What seems incoherent and unnecessary in "War jetzt morgen eigentlich Probe?" really isn't part of the question itself, but of a different communication level.
It has long since been stated by communication psychologists that human messages usually convey more that just one face value statement. Sender, recipient, and current circumstances are always part of a message. The German psychologist and communication expert Friedemann Schulz von Thun visualized this in his communication square model (Kommunikationsquadrat, later known as Vier-Ohren-Modell = Four-Ears model) *), where each message (questions are messages, too) consists of four components:
Sachinhalt (speaking of the matter itself)
Selbstkundgabe (speaking of the state and the sensitivities of the sender)
Beziehung des Senders zum Empfänger (how the senders rates his/her position in relation to the recipient's)
Appell (the sender appealing to the recipient, what the sender wants to get done by the recipient)
Not all messages put an equally strong strain on all levels, and sometimes, one or the other level may be "empty", but this is a generalising model providing a neat classification tool in the first place, and on the other hand, one cannot not communicate, as Paul Watzlawick put it.
It is obvious that we can't judge a message by means of this model without knowing anything about the speakers involved, their relationship, and the overall situation. But regarding the inconsistencies, we can at least try to analyse what additional meanings are hiding behind this question:
- The basic objective of the question is clear: the speaker wants to know if a rehearsal is scheduled for tomorrow. But why not simply ask:
Ist morgen Probe?
To answer this, we have to know the context. As we don't, we can't even decide upon this simple statement, as it could tell us different things about the situation and the persons involved. For example, the three hidden levels could be (to make things easier, let us assume the speaker = "S" is a man, the recipients = "R" are members of a brass band rehearsing for a local concert):
A2. S has just arrived from a business trip. It wasn't yet decided upon scheduling the rehearsal for tomorrow when he left.
A3. There was a consensus that S would be notified of the rehearsal date when he returned from his trip, contacting a member of R.
A4. S wants R to tell him when the rehearsal is.
B2. S has been told when the rehearsal will take place, but doesn't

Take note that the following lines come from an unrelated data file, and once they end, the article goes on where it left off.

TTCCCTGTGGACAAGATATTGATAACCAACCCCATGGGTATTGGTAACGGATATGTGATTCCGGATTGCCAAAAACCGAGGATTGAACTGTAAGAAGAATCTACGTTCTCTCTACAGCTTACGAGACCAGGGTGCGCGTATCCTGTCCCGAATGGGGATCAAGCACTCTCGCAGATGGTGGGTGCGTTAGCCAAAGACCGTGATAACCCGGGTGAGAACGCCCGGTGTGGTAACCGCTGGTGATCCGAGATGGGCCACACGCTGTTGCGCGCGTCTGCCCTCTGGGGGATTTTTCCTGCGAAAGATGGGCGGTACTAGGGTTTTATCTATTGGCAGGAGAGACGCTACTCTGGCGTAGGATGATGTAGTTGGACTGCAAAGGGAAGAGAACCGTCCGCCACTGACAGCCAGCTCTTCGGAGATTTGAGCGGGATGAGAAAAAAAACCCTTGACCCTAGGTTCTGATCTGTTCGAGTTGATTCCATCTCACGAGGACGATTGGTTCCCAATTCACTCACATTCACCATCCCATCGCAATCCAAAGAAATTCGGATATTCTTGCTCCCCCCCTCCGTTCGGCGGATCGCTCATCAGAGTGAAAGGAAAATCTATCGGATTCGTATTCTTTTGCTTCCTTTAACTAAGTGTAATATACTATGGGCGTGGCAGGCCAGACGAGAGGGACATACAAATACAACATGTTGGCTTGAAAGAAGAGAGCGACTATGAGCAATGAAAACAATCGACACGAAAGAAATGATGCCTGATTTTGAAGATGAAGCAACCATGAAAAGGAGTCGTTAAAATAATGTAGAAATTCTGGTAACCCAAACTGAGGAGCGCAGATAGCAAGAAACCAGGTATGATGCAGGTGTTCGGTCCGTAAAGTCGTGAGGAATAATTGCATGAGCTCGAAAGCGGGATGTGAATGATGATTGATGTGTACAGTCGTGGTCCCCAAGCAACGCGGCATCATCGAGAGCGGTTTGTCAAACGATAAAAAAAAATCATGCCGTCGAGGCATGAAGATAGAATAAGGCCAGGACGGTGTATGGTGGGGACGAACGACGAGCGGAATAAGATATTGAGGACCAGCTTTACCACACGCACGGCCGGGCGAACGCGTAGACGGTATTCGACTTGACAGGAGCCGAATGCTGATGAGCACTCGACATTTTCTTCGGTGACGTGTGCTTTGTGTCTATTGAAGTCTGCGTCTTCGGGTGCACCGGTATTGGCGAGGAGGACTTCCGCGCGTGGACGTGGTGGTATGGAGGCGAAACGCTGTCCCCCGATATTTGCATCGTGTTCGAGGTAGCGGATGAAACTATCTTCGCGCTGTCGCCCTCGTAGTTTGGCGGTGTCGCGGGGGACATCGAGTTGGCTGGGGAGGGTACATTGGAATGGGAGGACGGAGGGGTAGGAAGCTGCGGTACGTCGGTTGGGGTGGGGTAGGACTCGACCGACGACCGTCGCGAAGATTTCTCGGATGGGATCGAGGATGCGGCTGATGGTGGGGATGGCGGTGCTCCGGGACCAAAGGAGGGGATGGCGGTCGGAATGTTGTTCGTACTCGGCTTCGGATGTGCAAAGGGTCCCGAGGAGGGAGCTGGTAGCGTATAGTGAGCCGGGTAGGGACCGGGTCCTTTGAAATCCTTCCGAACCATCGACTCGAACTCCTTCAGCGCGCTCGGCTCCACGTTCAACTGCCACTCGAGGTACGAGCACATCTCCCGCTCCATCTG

remember because he is busy with other things or his memory is no
longer the way it used to be, but basically, he doesn't care,
B3. ..because he is well integrated in the group and R won't blame him
for asking twice for the information.
B4. S wants R to tell him when the rehearsal is.
C2. S hasn't been yet told about the upcoming rehearsal, he really
C3. The relationsship between S and R has become tense lately, there
have been differences, perhaps S is being mobbed by some members of R.
C4. S appeals to R to reconcile differences with R.
But let's go back to the original phrasing, "War jetzt morgen eigentlich Probe?". In your answers above, the words "jetzt" and "eigentlich" and the use of the preterite have been indicated as unnecessary or inappropriate.
The adverb jetzt used in a question often indicates impatience:
Kommst du jetzt endlich?
Was ist jetzt, entscheide dich!
Therefore, on the appeal level (4) of our question, jetzt could signify a demand of S towards R to make up their mind if there should be a rehearsal tomorrow. Accordingly, on level 2 and 3, it could mean that S wasn't involved in the decision making and wasn't happy about this.
But the effect of jetzt is very much mitigated by eigentlich which usually has an obliging connotation: basically it should be like this, but I am ready to make concessions for the sake of our good understanding. This would relate to level (3), making the intention of level (4) more optional, more like an invitation.
The use of the preterite instead of the present tense may be a statement of the second level. Without knowing the context and the persons involved, there are too many variables as to reasonably judge this component.
*) Friedemann Schulz von Thun: Miteinander reden 1, Störungen und Klärungen, Allgemeine Psychologie der Kommunikation. (rororo Sachbuch 17489) Reinbek bei Hamburg: Rowohlt Taschenbuch Verlag (46) 2008